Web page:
I am a Professor and Chair, Department of Microbiology and Immunology, Faculty of Pharmacy, Cairo University, Egypt. I am interested in microbiome research, pharmacomicrobiomics, evolution and emergence microbial pathogenesis and resistance, microbial and phage genomics, antibiotic resistance surveillance, adaptive laboratory evolution, metabolic reconstruction and pathway gap filling, and virulence gene discovery.
Dr. Azizi Samir is manager at “Nanocomposites & Bioconcepts”, a company focusing on new innovative projects in green chemistry, environment and biomaterial sciences. After earning his PhD at the University of Joseph Fourier Grenoble 1, he accepted a position as researcher at the Royal Institute of Technology KTH Stockholm Sweden. Dr. Azizi Samir works on biopolymer nanocomposites and has published two patents and many scientific papers.
Bernard J. Baars (born 1946, Amsterdam) is a former Senior Fellow in Theoretical Neurobiology at The Neurosciences Institute in La Jolla, CA., directed by the late Gerald M. Edelman. Baars is currently an Affiliated Fellow.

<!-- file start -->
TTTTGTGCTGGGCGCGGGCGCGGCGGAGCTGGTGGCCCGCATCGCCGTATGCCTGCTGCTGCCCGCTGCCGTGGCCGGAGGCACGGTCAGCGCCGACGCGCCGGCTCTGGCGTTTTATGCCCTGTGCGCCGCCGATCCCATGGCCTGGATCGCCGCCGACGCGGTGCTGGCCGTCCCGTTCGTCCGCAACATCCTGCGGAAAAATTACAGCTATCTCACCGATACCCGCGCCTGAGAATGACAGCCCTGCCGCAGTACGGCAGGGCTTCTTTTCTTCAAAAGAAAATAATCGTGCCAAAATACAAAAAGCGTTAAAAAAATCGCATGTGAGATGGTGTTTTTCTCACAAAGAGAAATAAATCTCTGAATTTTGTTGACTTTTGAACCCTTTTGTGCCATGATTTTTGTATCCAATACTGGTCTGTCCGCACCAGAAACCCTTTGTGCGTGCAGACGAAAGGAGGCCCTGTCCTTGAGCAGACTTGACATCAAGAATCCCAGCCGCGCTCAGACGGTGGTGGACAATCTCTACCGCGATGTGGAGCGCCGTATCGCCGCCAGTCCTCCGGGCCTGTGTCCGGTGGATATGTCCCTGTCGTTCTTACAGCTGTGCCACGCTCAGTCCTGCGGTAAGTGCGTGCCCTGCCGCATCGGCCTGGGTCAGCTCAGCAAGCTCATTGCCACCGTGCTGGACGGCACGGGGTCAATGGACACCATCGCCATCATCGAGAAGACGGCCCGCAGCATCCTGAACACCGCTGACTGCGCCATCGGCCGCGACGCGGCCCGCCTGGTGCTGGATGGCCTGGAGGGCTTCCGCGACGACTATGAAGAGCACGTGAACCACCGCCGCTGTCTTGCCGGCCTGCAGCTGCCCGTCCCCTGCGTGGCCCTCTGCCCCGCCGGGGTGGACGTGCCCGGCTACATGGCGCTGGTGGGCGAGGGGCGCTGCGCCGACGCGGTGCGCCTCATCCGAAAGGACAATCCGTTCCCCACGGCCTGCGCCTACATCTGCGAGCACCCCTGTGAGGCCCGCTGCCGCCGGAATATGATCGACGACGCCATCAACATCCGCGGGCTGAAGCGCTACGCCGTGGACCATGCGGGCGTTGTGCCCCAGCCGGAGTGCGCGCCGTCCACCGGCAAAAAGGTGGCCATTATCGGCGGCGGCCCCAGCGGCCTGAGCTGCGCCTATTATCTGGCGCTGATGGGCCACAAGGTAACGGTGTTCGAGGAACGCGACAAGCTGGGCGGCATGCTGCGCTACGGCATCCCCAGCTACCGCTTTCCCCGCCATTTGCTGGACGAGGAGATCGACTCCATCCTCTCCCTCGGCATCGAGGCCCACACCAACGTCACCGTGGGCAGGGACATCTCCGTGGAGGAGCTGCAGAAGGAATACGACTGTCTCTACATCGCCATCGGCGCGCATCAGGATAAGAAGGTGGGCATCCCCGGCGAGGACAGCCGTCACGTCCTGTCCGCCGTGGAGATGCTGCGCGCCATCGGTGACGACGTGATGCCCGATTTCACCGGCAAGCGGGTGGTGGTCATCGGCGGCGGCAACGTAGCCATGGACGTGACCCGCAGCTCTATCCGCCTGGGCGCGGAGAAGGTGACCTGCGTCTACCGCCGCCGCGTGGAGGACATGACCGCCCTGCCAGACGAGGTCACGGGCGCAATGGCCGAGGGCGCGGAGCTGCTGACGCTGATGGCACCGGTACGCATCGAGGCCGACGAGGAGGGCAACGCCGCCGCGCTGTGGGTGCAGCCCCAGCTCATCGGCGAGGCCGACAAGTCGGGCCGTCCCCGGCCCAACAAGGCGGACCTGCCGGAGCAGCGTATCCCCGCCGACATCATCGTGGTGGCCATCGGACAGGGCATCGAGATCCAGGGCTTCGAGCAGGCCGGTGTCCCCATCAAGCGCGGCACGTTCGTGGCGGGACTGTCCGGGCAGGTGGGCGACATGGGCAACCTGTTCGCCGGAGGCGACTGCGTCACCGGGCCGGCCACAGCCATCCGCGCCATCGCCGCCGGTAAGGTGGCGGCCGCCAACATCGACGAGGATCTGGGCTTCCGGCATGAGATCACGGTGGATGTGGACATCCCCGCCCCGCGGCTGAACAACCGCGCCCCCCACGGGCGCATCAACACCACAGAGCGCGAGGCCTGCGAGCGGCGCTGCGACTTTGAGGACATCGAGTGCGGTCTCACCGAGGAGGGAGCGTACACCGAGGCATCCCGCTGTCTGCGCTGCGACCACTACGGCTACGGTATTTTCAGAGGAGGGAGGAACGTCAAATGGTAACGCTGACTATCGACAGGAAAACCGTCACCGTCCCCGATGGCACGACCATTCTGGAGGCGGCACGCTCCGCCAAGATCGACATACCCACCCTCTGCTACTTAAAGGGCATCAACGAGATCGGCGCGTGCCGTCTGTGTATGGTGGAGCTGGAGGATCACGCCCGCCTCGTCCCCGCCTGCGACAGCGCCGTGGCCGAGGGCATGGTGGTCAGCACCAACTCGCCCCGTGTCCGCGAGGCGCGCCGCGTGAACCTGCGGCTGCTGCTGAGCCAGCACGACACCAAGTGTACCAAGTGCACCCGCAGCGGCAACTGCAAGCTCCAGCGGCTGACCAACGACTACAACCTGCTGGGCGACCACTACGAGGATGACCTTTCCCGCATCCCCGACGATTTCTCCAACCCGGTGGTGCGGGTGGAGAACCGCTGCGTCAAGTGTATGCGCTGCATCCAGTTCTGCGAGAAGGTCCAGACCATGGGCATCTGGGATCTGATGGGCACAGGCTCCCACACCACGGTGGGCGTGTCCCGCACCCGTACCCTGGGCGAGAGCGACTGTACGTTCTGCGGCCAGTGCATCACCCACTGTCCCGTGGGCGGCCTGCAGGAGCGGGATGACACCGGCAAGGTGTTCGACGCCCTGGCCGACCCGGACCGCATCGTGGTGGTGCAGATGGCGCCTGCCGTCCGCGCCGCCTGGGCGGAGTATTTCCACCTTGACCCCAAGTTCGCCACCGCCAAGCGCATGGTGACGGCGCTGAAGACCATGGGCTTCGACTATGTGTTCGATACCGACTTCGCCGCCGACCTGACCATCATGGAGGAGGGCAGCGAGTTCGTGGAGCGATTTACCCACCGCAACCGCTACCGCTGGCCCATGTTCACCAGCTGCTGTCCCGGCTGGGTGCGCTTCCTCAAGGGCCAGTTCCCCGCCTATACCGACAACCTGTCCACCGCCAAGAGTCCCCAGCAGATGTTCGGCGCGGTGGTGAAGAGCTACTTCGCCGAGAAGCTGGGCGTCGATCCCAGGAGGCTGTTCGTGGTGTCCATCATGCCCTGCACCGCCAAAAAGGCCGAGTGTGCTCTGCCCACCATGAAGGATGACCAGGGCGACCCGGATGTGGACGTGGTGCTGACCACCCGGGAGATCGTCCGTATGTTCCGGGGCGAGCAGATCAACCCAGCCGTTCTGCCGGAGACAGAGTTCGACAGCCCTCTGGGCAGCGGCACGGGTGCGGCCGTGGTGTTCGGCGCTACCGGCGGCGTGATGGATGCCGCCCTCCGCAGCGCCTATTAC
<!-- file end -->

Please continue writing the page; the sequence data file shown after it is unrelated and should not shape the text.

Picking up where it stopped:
He is best known as the originator of Global Workspace Theory (GWT), an empirical theory of human cognition and consciousness, developed with Stan Franklin as a computational architecture. A number of neuroscience groups in the US and Europe are pursuing this approach, including Stanislas Dehaene in Paris and Nikos Logothetis at the Max Planck Institute, Tuebingen. "Consciousness science" is now an established field, with a large brain and psychological literature.
In 2013, a major update called Dynamic Global Workspace Theory (D-GWT) appeared. (Baars, Franklin & Ramsoy, 2013, Frontiers). This work proceeds.
Baars served as a professor of psychology at the State University of New York, Stony Brook, where he studied laboratory-evoked human errors. The same factors plausibly cause spontaneous errors as well, a significant practical as well as scientific problem. Involuntary errors are directly relevant to the basic question of voluntary control.
Baars co-founded the Association for the Scientific Study of Consciousness, and the Elsevier journal Consciousness & Cognition, with William P. Banks.
Please see my 2015 article on Consciousness in Scholarpedia, summarizing the empirical evidence (which is often said not to exist... !).